What is Anheuser-Busch Class Action all About

Anheuser-Busch (AB) is facing an overtime and unpaid wages Anheuser-Busch class action. The lawsuit alleges that the brewer did not provide proper rest breaks to its employees. Additionally, it says that the company failed to provide adequate compensation for overtime. Mainly delivery and store merchandise employees suffered due to this conduct.

A former temporary employee Jose Hernandez filed the lawsuit in CA state court. According to the lawsuit he filed, his wage statement did not specify the hours paid at the regular pay rate and those he worked overtime. Moreover, the lawsuit claims that the employer did not take into account the overtime Hernandez has worked.

Another thing that the plaintiff alleges is that the company often denied its employees their breaks and didn’t reimburse them for that. In other words, according to the Anheuser-Busch class action, the employer acted intentionally and deliberately. It showed indifference towards its workers and failed to pay them for their missed meals, rest periods, overtime or double time work. Wage statements that the brewer has provided are not accurate either, the plaintiff claims.

According to the allegations, AB failed to act in accordance with the California labor law.

Hernandez worked as a temporary employee between August and October 2016. His pay rate was $10.50 per hour. However, during his work, AB did not allow him to benefit from his break time and they did not pay him properly for that either. His wage statement did not include the overtime he has worked for them. As a result, they left him with nothing for the extra hours he has worked.

Now, the plaintiff seeks to represent a class of delivery and merchandising employees for AB California business. Eligible will be those employees who have received itemized wage statements, worked over 3.5 hours without a break. Also eligible should be those who have worked more than 8 hours per day from Jan. 2013 till this day.

Larry W. Lee and Kristen M. Agnew of Diversity Law Group and Dennis S. Hyun of Hyun Legal APC are currently representing the plaintiff. If you think you are a potential Class Member, refer to the case number BC646330 (Superior Court for the State of Los Angeles, County of LA) for more information.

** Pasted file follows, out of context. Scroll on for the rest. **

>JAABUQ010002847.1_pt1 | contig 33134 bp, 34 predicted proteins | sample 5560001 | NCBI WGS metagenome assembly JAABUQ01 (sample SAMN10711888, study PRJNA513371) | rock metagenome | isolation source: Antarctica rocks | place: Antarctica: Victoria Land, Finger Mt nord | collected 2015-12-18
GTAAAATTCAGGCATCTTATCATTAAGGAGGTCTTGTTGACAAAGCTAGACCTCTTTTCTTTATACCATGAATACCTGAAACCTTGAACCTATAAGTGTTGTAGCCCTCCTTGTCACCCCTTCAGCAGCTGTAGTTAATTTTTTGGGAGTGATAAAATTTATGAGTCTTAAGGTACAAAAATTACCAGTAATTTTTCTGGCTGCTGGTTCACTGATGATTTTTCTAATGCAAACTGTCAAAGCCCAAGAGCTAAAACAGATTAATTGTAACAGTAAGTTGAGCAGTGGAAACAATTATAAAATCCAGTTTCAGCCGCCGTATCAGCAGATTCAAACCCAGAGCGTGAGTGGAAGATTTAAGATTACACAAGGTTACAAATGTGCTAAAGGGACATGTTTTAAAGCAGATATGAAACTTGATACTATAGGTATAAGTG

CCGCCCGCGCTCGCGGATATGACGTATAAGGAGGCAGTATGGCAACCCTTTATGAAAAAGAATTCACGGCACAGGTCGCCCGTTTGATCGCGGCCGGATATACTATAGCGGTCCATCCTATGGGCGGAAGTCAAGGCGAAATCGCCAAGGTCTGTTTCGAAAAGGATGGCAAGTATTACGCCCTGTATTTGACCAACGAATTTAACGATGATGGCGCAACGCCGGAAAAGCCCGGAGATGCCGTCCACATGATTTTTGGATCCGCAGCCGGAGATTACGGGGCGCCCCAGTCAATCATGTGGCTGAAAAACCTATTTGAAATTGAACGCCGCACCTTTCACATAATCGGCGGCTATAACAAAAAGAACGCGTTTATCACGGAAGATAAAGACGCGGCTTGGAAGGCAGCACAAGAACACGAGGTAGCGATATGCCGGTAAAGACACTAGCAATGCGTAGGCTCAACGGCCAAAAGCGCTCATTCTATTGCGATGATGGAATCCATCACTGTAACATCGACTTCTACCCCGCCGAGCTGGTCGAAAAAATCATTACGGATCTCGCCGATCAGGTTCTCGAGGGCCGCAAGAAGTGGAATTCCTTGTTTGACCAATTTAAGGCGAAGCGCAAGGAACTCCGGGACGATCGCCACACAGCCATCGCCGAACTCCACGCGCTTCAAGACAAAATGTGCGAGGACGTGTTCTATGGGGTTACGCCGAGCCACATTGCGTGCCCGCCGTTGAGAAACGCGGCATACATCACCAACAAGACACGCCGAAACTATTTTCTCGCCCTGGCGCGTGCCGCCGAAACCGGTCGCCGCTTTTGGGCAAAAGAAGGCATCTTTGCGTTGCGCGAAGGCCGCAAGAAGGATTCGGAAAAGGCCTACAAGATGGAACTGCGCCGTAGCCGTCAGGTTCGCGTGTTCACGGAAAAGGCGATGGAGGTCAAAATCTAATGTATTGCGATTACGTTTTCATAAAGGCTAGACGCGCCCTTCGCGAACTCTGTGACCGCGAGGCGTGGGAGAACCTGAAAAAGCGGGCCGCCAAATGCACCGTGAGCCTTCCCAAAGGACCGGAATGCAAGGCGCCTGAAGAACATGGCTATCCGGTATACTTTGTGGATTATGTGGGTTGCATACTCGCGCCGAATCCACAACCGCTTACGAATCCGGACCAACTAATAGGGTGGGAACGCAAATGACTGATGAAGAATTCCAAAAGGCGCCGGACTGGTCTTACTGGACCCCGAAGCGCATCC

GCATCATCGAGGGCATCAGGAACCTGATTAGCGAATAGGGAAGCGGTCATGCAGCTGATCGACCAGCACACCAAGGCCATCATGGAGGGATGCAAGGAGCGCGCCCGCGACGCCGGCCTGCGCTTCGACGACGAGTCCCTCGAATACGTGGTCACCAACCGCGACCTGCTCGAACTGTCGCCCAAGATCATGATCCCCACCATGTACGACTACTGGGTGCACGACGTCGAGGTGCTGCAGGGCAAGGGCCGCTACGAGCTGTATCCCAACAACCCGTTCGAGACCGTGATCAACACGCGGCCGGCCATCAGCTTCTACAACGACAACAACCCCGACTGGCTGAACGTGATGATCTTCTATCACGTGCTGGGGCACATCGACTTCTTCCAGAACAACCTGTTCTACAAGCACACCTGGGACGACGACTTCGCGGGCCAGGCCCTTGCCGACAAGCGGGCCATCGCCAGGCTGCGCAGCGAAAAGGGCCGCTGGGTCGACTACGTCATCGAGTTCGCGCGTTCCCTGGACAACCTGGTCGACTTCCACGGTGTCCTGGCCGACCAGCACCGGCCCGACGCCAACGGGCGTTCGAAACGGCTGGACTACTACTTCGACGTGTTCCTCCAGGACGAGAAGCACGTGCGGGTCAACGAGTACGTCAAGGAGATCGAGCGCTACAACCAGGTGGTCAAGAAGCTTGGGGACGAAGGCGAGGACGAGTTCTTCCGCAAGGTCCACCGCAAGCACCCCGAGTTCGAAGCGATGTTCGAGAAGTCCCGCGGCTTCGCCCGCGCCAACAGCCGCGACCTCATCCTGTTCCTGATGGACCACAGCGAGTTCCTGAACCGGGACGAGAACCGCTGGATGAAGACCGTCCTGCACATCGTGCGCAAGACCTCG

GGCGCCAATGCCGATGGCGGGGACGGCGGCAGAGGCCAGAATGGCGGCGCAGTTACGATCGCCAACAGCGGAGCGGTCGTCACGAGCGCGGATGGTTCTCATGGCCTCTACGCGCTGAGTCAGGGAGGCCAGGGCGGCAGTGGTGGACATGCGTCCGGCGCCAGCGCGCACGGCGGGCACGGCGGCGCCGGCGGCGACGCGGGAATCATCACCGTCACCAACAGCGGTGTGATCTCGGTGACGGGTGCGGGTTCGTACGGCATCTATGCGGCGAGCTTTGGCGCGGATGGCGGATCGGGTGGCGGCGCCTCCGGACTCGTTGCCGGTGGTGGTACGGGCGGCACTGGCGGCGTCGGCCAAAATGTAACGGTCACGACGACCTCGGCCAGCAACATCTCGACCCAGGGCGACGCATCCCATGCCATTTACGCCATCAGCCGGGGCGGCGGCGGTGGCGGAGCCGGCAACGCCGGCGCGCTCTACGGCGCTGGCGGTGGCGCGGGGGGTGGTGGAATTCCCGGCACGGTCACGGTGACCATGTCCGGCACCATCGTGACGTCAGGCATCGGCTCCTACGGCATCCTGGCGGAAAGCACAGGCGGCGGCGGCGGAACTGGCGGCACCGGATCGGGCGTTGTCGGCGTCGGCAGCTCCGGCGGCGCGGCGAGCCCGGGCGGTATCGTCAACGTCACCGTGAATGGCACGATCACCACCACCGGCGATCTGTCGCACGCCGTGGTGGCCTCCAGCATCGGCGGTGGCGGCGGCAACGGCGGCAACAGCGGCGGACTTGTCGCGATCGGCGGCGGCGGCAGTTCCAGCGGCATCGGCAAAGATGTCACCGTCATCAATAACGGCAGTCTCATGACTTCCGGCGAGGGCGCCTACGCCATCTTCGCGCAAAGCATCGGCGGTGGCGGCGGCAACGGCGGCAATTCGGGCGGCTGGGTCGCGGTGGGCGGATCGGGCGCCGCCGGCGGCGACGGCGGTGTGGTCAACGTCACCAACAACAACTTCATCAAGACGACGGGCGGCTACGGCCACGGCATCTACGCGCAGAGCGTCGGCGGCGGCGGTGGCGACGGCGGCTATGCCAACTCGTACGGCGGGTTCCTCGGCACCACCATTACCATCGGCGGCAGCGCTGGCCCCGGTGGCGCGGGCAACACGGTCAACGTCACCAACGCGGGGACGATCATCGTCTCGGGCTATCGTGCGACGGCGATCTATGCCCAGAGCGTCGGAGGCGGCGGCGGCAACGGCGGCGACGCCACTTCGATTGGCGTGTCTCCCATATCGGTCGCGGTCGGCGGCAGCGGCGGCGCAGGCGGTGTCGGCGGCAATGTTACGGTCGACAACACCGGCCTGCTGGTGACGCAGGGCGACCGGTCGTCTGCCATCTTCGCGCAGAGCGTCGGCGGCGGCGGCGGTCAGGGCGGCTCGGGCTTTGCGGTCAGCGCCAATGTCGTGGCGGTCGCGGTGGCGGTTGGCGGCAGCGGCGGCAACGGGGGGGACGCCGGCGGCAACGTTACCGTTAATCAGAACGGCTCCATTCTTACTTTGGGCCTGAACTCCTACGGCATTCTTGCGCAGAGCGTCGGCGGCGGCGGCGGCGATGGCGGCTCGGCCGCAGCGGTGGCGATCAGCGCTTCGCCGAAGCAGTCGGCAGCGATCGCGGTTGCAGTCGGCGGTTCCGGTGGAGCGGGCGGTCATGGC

What you should know about overtime

All of us work overtime at some period. It’s important to know your overtime rights to be able to protect yourself when necessary. Remember that your overtime rights might depend on your job. The federal law that gives you the right to get overtime pay is called the Fair Labor Standards Act. According to this law, most employees should get at least the minimum wage. And they should be paid time and a half for all hours over 40 hours worked in a week.

But there are exceptions to this Act too. For example, people who are in executive, administrative, or professional positions are not covered by these requirements. This could include but is not limited to lawyers, doctors, people involved in outside sales positions, and certain computer employees. Employees who have got the right for overtime pay are called non-exempt employees. Accordingly, those who do not have the overtime pay right are called exempt employees.

Another important thing to know here is that even if overtime was NOT “authorized” the employer should pay you for it. Sometimes, an employee has to work overtime and then the employer refuses to pay for overtime. They usually point out that the employee should have warned them that they are about to cross the 40-hour limit. However, the employee cannot deny you the pay just because of it. Even if they have a policy that requires prior approval for overtime, you can still get your overtime payment. However, note that it’s not a good idea to violate such a policy.

If you think your employer has violated your rights by not paying your overtime, then you should contact an experienced employment lawyer. Go ahead; let your boss know that you are well aware of your rights!

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